It strikes me as I look at the last part of chapter 6 and the whole of this chapter, that we see a reflection of God’s love for us in Paul’s love for the Corinthians.
Paul implored with the Corinthians in verse 2,
Make room for us in your hearts. (2)
Some of the Corinthians had shut Paul out of their hearts, and so Paul said, “Open your hearts to us.”
In the same way, God calls us to do the same: to open our hearts to him. To not yoke ourselves with unbelievers, but to instead walk in close fellowship with him. Why? Because he loves us as his sons and daughters.
Paul certainly had that kind of love for the Corinthians, calling himself their spiritual father in Christ (I Corinthians 4:15)
And as their spiritual father, he showed them the kind of love our heavenly Father has for us. Put another way, he showed them what true love is.
What is true love?
We have wronged no one, we have corrupted no one, we have exploited no one. (2b)
Would that all Christian leaders be able to say this. That they have never intentionally or unintentionally wronged anyone. That their teaching has led people to holiness. And that they have never took advantage of people, taking people’s money for their own selfish gain. Paul was one leader that could say that.
He then said,
I have said before that you have such a place in our hearts that we would live or die with you. (3b)
True love stands by people whether in life or death. In short, they are faithful to others, no matter the circumstances.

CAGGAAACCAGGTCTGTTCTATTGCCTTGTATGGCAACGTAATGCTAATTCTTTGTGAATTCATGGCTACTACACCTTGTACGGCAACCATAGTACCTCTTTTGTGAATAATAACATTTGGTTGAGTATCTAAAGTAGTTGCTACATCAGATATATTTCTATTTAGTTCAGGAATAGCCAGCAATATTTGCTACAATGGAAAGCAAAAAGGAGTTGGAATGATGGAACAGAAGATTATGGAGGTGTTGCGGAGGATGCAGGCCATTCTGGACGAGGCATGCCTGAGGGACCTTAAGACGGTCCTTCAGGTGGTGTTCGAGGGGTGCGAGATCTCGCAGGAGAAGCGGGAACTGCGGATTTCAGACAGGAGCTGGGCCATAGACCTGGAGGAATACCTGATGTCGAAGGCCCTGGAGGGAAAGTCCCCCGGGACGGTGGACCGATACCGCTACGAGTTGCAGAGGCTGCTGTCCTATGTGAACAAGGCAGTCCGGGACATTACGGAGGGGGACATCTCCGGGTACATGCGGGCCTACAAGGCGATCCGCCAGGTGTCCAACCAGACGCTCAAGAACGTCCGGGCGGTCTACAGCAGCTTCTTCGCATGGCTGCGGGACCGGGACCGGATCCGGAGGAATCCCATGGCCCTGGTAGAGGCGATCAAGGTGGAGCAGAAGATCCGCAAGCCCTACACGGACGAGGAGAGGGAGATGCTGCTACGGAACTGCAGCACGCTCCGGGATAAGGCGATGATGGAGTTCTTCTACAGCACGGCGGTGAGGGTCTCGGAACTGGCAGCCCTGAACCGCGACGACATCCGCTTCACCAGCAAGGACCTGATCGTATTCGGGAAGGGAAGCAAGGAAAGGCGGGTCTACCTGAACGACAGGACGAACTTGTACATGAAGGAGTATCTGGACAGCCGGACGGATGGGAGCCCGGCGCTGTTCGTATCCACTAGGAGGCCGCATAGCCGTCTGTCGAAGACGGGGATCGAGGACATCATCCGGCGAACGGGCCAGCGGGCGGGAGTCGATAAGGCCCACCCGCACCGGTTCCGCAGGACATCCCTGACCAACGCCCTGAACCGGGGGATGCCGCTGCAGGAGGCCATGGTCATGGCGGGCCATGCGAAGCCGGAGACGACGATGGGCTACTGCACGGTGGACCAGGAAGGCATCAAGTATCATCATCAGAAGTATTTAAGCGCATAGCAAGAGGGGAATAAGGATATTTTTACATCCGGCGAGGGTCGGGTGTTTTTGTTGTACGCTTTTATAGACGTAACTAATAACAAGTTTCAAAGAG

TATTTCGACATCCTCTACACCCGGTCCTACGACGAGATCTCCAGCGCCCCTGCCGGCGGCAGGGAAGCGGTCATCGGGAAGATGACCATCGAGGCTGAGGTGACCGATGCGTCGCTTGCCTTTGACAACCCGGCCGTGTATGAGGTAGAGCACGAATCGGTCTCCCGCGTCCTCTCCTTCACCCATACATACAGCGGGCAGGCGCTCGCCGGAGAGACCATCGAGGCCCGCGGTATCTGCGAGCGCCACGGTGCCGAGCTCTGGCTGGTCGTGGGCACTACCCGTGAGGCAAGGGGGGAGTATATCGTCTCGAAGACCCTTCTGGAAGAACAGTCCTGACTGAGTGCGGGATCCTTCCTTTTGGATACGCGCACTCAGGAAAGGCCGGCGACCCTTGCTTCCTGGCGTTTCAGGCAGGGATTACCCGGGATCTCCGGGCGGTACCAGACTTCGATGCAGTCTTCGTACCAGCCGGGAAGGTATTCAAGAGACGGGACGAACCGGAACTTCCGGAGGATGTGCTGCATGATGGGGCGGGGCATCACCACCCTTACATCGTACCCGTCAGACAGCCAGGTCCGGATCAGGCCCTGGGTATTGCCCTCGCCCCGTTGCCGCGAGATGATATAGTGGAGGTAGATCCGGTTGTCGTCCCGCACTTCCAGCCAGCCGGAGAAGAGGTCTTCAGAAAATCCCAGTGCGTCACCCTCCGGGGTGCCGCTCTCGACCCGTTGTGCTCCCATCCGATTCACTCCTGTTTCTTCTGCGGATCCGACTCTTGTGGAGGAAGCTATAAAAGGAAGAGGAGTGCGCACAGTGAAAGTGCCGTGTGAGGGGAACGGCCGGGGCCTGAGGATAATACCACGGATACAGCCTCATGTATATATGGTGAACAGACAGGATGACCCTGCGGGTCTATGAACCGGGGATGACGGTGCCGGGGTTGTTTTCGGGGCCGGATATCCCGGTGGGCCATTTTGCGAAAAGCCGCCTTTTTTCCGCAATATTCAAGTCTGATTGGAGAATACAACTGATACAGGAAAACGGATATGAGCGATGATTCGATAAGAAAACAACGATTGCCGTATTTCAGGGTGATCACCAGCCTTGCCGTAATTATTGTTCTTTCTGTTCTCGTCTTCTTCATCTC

I have great confidence in you; I take great pride in you. (4)
Love believes in people. Even in the midst of his troubles with the Corinthians, Paul had boasted of them to Timothy. It appears he had told Timothy, “I believe in these people. I really believe they are God’s people, and so I know that even though my words to them were hard to hear, they will repent.” (14)
And that’s why Paul did what love does: he spoke out words of rebuke when it was necessary. Sometimes people avoid speaking words of rebuke. They’re afraid people will think they are unloving. And sometimes people can be unloving as they speak the truth. They are more interested in being “brutal” than being honest.
But that wasn’t Paul’s intent. His intent was that the Corinthians repent. He didn’t desire that they be harmed by his words. Rather, he desired that they would be built up because of them (10). And that’s what ultimately happened.
One of the reasons we rebuke others is to test what is in their hearts. Paul told the Corinthians, “When I rebuked you, it wasn’t so much for the wrongdoer’s sake or for mine, even though I am the one he hurt. Rather, I wanted to bring out what was in your heart. And you showed what was truly in your heart by your repentance.” (11-12)
But again, it wasn’t as if Paul didn’t believe in them and so he felt he had to test them by confronting them with their sin. Rather he believed in them and so he tested them, fully expecting them to come to repentance. And they did.
That’s love. That’s the love Paul had for the Corinthians. That’s the love God has for us. That’s the love we are to have for each other.
The question is: do we have that kind of love?